Hake is now a full-time consultant to Hake’s Americana and Collectibles. His top three interests are pin-back buttons, advertising specialties made of celluloid and Disney items from the 1930s. Retirement is a distant concept for him. When he thinks of his time at the helm of Hake’s, one of his favorite stories about working in his business involves the children’s author, Maurice Sendak, famous for his Caldecott Medal-winning book, Where the Wild Things Are. Hake and Sendak met in 1967, several years after the publication of the book because Sendak loved pie-eyed Mickey Mouse collectibles from the 1930s.  Hake spent five decades bringing him these items to expand his collection. But soon after the two men met in 1967, Hake was selling Sendak advertising pin-back buttons from the same era as well. Sendak, at the time, was working on “In the Night Kitchenas a sequel to the earlier book. Hake said, “I did not learn until the 1970 publication of {the book, starring a boy named Mickey) that Maurice was using the buttons for artistic inspiration. Much to my surprise and delight, among the cityscape illustrations that accompanied the story, Maurice included my very own “Hake Coffee” can building.“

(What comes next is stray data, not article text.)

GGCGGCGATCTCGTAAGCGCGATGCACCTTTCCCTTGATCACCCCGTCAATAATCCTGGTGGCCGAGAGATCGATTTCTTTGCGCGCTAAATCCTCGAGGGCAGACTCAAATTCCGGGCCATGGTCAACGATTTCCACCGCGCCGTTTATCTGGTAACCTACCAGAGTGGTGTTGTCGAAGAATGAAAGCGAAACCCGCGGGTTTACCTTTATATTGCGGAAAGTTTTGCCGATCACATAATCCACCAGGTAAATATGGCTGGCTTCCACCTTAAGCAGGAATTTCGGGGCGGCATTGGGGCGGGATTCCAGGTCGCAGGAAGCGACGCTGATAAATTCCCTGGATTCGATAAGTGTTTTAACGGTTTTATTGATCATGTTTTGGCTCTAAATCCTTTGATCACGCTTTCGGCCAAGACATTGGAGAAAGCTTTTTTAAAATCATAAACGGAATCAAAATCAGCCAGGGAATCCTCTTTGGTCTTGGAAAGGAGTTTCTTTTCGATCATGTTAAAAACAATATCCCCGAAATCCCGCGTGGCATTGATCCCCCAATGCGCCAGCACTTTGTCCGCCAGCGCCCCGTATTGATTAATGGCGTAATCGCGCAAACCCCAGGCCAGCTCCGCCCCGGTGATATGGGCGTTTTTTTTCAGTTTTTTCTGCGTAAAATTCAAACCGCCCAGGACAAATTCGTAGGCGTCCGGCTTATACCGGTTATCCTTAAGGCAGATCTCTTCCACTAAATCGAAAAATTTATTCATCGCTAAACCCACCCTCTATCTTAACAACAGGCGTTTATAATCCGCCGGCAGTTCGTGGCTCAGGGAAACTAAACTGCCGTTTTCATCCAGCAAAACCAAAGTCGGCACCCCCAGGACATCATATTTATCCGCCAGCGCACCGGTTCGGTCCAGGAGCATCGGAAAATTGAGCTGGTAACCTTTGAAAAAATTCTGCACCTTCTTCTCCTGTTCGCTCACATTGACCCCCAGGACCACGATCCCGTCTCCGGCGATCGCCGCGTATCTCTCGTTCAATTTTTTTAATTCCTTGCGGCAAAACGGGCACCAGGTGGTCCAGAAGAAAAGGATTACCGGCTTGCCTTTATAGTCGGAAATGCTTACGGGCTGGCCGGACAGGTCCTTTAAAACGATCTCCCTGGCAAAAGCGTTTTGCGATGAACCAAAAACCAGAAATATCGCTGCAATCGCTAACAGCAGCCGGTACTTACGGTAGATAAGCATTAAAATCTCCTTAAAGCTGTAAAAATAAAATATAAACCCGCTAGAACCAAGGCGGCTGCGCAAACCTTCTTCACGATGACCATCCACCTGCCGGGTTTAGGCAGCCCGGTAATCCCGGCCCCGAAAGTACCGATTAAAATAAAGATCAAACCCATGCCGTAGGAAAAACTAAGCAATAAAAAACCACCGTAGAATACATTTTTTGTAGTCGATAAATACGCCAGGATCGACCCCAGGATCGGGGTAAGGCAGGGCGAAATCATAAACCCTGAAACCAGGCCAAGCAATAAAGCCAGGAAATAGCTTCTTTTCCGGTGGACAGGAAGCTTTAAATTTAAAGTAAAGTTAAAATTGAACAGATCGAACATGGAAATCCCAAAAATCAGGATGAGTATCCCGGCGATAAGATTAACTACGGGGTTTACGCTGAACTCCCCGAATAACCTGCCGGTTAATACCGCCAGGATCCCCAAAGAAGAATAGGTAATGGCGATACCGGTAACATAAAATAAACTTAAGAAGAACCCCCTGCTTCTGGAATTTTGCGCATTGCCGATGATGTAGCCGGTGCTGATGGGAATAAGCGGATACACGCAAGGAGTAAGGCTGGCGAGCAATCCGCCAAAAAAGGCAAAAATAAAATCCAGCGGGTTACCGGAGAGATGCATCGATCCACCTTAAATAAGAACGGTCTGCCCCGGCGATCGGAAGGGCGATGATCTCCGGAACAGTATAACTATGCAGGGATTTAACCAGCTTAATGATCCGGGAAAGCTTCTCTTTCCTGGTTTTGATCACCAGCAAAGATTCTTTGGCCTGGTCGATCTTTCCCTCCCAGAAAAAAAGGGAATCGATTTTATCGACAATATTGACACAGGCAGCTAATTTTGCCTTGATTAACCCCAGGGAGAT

Hake said that I now “assemble the presidential and political items to be offered, along with all the small collectibles in our many other categories, ranging from advertising to sports to entertainment. Since these are my favorite categories, selecting the items and describing them” is a perfect job for me. He works with consignors and travels with Americana specialist, Scott Mussell, to evaluate collections and participate in shows.